Modern Assembly Language Programming with the ARM Processor

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Newnes, 2016 M05 3 - 504 pages

Modern Assembly Language Programming with the ARM Processor is a tutorial-based book on assembly language programming using the ARM processor. It presents the concepts of assembly language programming in different ways, slowly building from simple examples towards complex programming on bare-metal embedded systems.

The ARM processor was chosen as it has fewer instructions and irregular addressing rules to learn than most other architectures, allowing more time to spend on teaching assembly language programming concepts and good programming practice. In this textbook, careful consideration is given to topics that students struggle to grasp, such as registers vs. memory and the relationship between pointers and addresses, recursion, and non-integral binary mathematics. A whole chapter is dedicated to structured programming principles. Concepts are illustrated and reinforced with a large number of tested and debugged assembly and C source listings. The book also covers advanced topics such as fixed and floating point mathematics, optimization, and the ARM VFP and NEONTM extensions. PowerPoint slides and a solutions manual are included.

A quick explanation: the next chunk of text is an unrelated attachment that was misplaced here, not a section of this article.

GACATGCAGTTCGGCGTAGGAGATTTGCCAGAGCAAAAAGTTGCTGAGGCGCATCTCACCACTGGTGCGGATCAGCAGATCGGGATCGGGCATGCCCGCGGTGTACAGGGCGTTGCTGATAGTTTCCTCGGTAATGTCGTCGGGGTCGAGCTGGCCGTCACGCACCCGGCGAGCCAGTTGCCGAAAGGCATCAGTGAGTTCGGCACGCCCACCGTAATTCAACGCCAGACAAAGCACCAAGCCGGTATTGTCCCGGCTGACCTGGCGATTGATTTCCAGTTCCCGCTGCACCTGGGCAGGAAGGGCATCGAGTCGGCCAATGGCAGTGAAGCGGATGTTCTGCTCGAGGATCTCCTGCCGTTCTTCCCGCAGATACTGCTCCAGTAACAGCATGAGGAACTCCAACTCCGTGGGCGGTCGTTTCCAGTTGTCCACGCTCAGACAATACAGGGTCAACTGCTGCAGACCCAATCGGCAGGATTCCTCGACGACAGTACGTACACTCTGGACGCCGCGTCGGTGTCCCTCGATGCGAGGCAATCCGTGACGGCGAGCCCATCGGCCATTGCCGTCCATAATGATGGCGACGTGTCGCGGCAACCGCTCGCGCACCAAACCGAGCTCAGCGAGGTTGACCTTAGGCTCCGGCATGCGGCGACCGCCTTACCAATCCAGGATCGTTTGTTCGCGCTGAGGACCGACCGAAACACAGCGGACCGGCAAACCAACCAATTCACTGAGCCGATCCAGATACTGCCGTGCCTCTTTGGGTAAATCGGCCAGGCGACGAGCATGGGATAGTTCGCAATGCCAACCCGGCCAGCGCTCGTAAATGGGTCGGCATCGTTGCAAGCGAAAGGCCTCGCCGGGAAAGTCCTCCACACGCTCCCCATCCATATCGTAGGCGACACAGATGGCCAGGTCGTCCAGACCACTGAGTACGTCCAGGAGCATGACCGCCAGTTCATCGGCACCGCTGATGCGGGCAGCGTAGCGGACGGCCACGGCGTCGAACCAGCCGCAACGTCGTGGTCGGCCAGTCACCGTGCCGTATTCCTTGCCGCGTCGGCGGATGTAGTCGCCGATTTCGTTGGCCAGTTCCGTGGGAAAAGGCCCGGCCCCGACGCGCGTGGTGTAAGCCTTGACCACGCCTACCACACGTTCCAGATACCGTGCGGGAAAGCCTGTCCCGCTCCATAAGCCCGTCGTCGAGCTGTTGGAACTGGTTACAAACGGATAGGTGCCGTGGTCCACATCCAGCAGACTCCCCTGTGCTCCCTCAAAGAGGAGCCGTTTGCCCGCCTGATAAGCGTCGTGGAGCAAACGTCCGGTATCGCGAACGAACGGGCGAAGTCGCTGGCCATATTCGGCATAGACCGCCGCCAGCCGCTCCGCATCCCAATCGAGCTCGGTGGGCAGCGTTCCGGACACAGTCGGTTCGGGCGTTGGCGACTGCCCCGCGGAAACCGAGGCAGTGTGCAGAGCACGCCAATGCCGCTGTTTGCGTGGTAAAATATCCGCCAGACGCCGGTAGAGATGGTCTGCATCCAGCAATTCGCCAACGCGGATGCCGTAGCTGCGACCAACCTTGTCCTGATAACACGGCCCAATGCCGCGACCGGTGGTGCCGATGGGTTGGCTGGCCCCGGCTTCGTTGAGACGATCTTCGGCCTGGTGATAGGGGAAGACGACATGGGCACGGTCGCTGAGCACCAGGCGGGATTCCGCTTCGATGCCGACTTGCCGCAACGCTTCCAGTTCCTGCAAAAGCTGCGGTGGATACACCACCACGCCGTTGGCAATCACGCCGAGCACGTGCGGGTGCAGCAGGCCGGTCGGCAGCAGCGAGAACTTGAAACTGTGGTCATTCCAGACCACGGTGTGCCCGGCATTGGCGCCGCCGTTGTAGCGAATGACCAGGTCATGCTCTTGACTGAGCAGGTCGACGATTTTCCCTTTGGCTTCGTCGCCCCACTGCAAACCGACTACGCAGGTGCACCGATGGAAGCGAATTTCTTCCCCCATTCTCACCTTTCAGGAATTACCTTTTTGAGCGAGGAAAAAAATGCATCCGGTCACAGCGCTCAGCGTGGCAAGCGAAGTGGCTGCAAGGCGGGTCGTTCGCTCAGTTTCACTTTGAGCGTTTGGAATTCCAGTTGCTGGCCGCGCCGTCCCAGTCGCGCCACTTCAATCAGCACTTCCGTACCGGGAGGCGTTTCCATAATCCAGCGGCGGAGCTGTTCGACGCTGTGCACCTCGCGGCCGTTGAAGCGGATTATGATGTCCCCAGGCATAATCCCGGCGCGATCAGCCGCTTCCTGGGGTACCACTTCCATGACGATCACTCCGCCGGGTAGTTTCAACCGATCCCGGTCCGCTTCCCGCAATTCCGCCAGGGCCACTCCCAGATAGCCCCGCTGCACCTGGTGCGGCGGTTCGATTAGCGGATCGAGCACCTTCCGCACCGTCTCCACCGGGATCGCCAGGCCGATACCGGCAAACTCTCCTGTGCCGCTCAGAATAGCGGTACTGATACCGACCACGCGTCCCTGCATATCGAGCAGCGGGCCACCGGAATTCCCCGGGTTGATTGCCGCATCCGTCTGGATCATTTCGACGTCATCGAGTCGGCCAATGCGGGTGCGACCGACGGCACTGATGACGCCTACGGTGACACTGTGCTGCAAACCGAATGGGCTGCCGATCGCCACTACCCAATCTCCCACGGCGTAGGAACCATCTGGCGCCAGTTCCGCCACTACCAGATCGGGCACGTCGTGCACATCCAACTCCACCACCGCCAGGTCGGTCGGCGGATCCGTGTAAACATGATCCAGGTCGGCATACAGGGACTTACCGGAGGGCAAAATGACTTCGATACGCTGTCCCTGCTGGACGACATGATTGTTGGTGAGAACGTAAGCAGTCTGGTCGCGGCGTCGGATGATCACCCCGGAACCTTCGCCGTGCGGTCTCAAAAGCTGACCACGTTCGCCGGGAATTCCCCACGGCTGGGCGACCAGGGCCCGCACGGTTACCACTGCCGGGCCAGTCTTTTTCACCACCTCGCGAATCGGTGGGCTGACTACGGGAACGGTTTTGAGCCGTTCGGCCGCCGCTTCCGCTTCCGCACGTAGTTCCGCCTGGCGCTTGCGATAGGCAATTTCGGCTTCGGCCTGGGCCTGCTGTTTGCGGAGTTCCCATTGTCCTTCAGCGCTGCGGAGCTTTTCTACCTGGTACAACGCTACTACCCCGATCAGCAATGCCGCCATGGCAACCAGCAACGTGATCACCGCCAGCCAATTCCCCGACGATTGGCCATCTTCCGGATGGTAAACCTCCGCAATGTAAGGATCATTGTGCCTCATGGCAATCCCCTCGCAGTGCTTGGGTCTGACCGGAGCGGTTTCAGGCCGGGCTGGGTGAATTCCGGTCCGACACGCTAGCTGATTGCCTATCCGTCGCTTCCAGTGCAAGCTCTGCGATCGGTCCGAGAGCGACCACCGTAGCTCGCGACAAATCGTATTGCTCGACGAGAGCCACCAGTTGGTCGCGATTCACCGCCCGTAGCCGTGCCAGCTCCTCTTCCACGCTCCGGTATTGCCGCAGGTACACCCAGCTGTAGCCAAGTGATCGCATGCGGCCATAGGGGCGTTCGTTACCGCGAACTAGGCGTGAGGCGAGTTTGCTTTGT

This book will appeal to professional embedded systems engineers, as well as computer engineering students taking a course in assembly language using the ARM processor.

  • Concepts are illustrated and reinforced with a large number of tested and debugged assembly and C source listing
  • Intended for use on very low-cost platforms, such as the Raspberry Pi or pcDuino, but with the support of a full Linux operating system and development tools
  • Includes discussions of advanced topics, such as fixed and floating point mathematics, optimization, and the ARM VFP and NEON extensions
 

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Contents

Performance Mathematics
169
Accessing Devices
363
Index
467
Back Cover
477
Copyright

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About the author (2016)

Larry D. Pyeatt earned his doctorate in Computer Science, focusing on Artificial Intelligence, from Colorado State University in 1999. He spent 13 years as a professor at Texas Tech University before moving to the South Dakota School of Mines and Technology in 2012. He has programmed in over 15 assembly languages, from mainframes to 8-bit embedded systems, and teaches a variety of courses including assembly language, operating systems, computer architecture, and probabilistic artificial intelligence.

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